In the United States, breast cancer is the most common cancer and the second leading cause of cancer death in women. Immune checkpoint inhibitors have shown remarkable efficacy on multiple cancers. However, only a small subset of breast cancer patients have benefited from these treatments. Lack of T-cell infiltration into the tumors is a key limiting factor for these treatments. KDM5B histone demethylase, commonly overexpressed and amplified in breast cancer, represents an attractive target to boost T-cell infiltration and enable more breast cancer patients to benefit from treatments with immune checkpoint inhibitors. The long-term goal is to translate our findings of novel mechanisms of cancer initiation and progression to the clinic. The objectives of this project are to dissect the mechanisms by which KDM5B represses antitumor immunity and to evaluate the therapeutic potential of targeting KDM5B in breast cancer. Our central hypotheses are that KDM5B promotes tumor growth by repressing CXCL9, a critical T-cell chemokine, and that KDM5B inhibition converts immunologically ?cold? tumors into ?hot? tumors, which are more likely to be eliminated by the immune system and to respond to immune checkpoint blockade. These hypotheses are based mainly on our own preliminary data from breast cancer cell lines and preclinical breast cancer models. The rationale of this project is that further dissection of KDM5B regulation of T-cell infiltration and validation of KDM5B histone demethylase as a therapeutic target are needed to translate these findings to the clinic. To test these hypotheses and attain the overall objectives, the following two specific aims will be pursued: 1) To determine and validate the mechanisms by which KDM5B suppresses antitumor immunity, and 2) To evaluate the therapeutic effects of KDM5B inhibition. The proposed research is conceptually and translationally innovative, because it aims to determine how KDM5B represses antitumor immunity and whether KDM5B inhibition converts breast tumors from an immunologically ?cold? into ?hot? state. The results from these studies could revolutionize the treatment for patients with breast cancer and could be broadly applicable to other cancers. The proposed research is significant, because it is expected to vertically advance and expand our understanding of immunotherapy. Such knowledge is critical for the development of new cancer therapies that can boost the human immune system to fight cancer.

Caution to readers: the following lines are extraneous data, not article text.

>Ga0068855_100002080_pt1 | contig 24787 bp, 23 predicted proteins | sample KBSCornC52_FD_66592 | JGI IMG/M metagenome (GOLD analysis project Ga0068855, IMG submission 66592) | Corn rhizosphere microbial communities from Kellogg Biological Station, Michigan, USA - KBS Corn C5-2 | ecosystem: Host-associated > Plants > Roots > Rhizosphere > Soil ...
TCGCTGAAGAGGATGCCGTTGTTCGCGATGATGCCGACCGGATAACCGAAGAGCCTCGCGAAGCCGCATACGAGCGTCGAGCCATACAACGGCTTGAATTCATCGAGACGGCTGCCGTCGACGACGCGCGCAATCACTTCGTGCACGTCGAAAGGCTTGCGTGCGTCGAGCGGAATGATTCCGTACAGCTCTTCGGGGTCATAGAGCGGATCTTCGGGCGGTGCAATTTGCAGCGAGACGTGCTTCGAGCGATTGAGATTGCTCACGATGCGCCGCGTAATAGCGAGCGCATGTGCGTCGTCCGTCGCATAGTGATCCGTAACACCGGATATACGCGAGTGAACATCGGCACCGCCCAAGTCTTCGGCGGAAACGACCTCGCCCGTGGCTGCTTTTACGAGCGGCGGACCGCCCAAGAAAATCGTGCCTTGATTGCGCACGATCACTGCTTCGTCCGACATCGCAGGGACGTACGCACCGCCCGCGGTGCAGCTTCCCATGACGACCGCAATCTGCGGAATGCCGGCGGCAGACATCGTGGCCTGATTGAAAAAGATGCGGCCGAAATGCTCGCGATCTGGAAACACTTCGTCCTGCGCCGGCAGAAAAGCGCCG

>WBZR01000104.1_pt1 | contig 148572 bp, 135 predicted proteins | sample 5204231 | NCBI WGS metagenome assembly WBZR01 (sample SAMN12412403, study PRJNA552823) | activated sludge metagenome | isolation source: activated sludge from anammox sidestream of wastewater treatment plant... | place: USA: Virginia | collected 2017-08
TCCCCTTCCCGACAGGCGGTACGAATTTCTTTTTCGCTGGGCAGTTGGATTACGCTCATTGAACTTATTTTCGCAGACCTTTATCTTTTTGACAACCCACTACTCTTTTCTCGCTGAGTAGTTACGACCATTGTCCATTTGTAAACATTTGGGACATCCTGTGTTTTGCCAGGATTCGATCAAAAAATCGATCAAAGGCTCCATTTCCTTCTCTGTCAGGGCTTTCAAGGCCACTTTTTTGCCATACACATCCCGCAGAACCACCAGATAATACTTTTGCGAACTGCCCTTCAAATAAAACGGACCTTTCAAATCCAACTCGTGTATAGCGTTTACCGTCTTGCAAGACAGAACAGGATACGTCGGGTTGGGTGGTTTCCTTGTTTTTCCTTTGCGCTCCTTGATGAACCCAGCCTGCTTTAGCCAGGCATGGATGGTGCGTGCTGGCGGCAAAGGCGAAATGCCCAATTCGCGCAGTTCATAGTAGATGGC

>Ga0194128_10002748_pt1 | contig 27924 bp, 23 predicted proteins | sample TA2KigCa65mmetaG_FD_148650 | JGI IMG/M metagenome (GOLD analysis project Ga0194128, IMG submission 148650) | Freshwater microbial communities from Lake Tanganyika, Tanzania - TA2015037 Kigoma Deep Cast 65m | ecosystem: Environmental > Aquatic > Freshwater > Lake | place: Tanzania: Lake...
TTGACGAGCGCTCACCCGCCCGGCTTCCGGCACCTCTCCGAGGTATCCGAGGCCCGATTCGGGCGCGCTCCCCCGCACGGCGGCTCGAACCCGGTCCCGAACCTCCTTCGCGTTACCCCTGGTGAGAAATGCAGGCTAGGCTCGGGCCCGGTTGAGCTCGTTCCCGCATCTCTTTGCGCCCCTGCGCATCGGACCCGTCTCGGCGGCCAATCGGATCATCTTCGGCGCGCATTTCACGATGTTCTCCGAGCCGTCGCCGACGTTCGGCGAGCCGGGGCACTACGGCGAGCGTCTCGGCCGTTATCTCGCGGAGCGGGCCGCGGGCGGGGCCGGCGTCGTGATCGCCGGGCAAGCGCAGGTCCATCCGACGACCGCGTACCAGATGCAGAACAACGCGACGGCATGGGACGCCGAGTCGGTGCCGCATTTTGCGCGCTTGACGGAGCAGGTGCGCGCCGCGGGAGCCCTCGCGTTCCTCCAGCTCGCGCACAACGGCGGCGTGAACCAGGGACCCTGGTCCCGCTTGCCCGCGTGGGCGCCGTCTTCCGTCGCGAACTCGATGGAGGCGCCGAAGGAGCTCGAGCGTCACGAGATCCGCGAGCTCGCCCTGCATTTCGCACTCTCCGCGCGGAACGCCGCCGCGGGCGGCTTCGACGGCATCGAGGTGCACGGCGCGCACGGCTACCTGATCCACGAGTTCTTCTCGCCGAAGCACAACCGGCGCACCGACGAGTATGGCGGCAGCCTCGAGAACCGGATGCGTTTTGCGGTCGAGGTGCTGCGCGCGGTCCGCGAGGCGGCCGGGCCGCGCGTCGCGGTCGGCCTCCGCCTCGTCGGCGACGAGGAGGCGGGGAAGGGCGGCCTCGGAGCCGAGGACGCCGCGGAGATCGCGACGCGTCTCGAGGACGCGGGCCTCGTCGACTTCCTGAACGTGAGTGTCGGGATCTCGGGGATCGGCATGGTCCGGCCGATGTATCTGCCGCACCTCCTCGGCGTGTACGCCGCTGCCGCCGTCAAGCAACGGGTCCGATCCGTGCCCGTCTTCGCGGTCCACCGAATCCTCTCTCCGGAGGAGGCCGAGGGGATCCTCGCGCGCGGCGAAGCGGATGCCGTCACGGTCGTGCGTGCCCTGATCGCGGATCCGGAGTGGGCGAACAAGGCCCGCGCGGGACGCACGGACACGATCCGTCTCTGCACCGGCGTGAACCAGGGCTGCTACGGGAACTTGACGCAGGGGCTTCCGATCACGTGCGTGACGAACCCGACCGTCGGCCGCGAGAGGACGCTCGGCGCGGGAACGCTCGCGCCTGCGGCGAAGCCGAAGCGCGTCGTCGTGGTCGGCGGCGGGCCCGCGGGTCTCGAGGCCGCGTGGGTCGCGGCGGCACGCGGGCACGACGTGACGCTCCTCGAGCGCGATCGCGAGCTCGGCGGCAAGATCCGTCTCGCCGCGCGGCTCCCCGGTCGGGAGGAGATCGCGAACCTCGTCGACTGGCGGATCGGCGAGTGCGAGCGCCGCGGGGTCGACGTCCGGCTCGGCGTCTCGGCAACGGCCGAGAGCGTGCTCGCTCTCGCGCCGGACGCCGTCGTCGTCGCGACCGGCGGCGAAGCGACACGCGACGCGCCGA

This proposed research is relevant to public health because it aims to reveal novel mechanisms for cancer therapy and validate an epigenetic regulator as an attractive drug target for cancer treatment. Thus, the proposed studies are relevant to NIH's mission because they will have major impact on our understanding of the cause, diagnosis and treatment of cancer and related diseases.